ECG, FBC, cross-matching and questions questions questions

Was asked to come into hospital today for a “pre-assessment” – basically a lot of questions to assess my risk level for the operation. Had to give yet more blood (don’t they know I’m anaemic?!) so they had a sample to identify my blood group and to prepare for cross-matching should I need a transfusion. Cross-matching is apparently required to ensure that the blood I may be given isn’t going to react with my own – apparently even if you are given blood of the same type it can still cause problems and if it reacts the blood cells tend to clump together which doesn’t sound good. (Disclaimer – I am no haematologist and I could have this completely wrong!)

Was warned again of the risks of the operation, but my attitude is that it comes with the territory and so I’m not worried. The ‘biggie’ is a stoma, but its rare and if I am one of the unlucky ones even then it should only be for six months to a year. It has been mentioned that there are of course serious risks to any surgery – up to 5% of people do not survive the surgery, but I have not found myself daunted by this for two reasons: I am younger than the typical bowel cancer sufferer and this definitely counts in my favour, and the risks associated with doing nothing are far far worse.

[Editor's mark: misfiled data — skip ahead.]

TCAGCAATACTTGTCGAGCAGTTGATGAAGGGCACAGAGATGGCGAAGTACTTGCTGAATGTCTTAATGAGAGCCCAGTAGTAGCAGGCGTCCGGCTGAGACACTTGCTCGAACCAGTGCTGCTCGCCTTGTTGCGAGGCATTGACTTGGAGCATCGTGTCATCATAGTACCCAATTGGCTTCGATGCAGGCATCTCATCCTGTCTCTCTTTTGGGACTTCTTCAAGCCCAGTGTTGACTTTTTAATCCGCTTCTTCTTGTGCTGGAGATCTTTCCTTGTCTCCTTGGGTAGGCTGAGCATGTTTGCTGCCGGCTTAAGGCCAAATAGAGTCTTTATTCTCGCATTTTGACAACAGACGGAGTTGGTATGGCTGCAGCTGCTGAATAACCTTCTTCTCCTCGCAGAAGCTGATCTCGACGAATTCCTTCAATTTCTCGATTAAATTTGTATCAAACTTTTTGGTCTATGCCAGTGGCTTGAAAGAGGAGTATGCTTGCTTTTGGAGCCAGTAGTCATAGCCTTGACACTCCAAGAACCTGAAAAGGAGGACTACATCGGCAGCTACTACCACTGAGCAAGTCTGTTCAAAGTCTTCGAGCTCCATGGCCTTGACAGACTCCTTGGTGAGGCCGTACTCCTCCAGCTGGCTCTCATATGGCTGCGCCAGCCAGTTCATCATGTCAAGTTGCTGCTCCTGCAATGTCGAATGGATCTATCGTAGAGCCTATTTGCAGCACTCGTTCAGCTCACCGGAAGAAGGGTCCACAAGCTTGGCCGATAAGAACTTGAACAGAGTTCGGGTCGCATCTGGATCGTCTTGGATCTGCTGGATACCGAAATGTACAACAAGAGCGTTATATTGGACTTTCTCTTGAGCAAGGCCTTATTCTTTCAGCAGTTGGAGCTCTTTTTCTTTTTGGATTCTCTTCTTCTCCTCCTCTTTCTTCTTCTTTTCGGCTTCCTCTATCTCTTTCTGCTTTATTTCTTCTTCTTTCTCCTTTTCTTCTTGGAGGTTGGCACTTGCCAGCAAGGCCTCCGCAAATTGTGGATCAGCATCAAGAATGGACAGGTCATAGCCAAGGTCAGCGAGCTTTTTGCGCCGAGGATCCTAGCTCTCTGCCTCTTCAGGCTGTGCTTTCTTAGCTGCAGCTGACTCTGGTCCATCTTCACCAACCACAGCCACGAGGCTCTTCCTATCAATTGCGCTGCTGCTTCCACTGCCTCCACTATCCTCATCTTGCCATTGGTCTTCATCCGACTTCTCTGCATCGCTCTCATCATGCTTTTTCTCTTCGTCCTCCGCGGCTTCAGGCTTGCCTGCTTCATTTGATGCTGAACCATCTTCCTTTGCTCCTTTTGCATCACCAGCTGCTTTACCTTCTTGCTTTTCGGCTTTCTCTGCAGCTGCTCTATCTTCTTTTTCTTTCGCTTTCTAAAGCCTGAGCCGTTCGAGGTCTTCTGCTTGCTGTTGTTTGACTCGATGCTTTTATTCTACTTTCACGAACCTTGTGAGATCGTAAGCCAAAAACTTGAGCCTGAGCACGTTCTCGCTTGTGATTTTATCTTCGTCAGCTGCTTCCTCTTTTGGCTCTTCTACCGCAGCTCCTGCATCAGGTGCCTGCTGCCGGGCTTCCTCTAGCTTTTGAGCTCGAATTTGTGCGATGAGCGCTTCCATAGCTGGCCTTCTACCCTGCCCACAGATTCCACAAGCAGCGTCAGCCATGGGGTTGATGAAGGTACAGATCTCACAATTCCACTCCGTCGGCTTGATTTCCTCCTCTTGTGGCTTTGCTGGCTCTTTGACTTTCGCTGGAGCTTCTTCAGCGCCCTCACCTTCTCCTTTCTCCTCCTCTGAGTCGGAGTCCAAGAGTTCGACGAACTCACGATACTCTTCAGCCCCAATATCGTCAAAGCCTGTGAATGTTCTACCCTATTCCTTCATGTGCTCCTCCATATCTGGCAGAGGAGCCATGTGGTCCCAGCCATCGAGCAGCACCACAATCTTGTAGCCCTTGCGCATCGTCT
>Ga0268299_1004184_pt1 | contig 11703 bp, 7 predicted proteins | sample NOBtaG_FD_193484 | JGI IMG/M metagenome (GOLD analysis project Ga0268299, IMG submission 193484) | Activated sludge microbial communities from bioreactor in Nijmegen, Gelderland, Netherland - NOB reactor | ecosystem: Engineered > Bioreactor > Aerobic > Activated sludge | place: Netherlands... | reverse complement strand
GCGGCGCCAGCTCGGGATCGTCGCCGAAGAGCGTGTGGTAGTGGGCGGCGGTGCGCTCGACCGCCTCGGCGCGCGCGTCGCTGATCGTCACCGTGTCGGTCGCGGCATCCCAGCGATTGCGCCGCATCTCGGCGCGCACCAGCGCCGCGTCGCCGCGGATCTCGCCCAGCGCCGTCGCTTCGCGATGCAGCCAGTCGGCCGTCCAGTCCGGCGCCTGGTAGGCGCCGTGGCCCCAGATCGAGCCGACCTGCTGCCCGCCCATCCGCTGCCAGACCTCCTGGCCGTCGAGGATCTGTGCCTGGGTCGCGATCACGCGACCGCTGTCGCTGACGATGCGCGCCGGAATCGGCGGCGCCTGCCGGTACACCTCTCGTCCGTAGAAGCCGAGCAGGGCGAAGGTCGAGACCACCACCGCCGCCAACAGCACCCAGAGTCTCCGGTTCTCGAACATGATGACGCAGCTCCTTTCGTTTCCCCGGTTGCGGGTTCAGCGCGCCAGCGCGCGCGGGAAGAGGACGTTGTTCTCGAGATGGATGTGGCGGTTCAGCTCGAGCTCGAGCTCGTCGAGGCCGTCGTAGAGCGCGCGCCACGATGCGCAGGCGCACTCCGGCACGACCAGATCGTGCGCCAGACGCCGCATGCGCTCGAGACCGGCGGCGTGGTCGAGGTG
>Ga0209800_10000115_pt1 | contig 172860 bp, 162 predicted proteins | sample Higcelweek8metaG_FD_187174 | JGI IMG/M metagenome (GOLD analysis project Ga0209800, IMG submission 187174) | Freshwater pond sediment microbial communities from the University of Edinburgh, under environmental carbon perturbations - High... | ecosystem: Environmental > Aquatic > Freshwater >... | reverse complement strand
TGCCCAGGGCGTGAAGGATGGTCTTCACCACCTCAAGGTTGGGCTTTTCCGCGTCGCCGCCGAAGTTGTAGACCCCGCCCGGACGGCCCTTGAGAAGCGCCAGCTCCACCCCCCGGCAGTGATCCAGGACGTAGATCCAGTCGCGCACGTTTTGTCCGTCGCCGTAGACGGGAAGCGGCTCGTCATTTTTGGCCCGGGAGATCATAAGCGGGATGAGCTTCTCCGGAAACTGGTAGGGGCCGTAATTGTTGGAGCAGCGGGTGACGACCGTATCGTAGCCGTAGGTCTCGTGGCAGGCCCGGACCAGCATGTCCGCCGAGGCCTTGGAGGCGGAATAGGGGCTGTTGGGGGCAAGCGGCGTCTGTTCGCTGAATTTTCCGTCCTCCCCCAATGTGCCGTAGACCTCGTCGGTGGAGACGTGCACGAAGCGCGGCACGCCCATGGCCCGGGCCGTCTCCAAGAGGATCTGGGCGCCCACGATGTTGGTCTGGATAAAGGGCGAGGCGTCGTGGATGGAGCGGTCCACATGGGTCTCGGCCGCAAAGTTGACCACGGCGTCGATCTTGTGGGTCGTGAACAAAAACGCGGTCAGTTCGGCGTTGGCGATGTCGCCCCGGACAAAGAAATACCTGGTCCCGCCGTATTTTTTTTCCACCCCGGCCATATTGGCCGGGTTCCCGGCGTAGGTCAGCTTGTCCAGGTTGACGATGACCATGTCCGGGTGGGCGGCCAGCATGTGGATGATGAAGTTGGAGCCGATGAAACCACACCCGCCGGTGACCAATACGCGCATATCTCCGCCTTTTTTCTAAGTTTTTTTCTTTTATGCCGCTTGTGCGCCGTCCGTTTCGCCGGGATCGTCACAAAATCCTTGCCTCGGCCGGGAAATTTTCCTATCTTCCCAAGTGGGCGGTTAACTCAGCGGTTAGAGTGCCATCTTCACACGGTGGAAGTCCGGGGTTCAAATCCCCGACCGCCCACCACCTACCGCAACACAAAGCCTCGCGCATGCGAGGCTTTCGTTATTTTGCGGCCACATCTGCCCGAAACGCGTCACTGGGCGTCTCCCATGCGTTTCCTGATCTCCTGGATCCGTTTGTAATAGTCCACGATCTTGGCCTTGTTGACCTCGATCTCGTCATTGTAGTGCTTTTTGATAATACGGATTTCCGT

My haemoglobin count is now 10.7 (normal is 13-17, my lowest was 8.1) which means its basically been flat for about three weeks which makes sense as I’ve been on and off iron – in preparation for both my colonoscopy and the surgery I have been asked to stop the iron. The doctors have been assessing today whether or not they want me to have a transfusion in advance and will let me know today if they decide I do.

Assuming not, the next step is to attend hospital next Tuesday at 11am. Luckily there are no pre-meds this time, I just have to not eat or drink after 7am. I will then be going in for surgery at around 1pm and am fortunate enough to be having my surgery performed by, and I quote, “the most skilled handler of laparoscopic tools in this country”.

A couple of hours later all being well I should start to come around. I’ve been warned that it is not uncommon to wake in a high dependency unit and not to worry if I find myself wired up to a multitude of monitors. I may be in there for a day or two and then I will remain in hospital until about seven days after the operation.

So that’s it until Tuesday. I’ve been a little overwhelmed by all the comments and messages I’ve had from everyone and am very very grateful to each of you for caring enough to follow my progress. You are all welcome to visit me once I am up to it. I have been called many things in the last few days – courageous; brave; dignified; inspirational… high praise indeed, but my intention initially was only been to get my thoughts on paper for my own benefit, but I have since found myself hoping that maybe I have inspired at least one person to take note of a change in there own body and to speak to someone about it. You know who you are.

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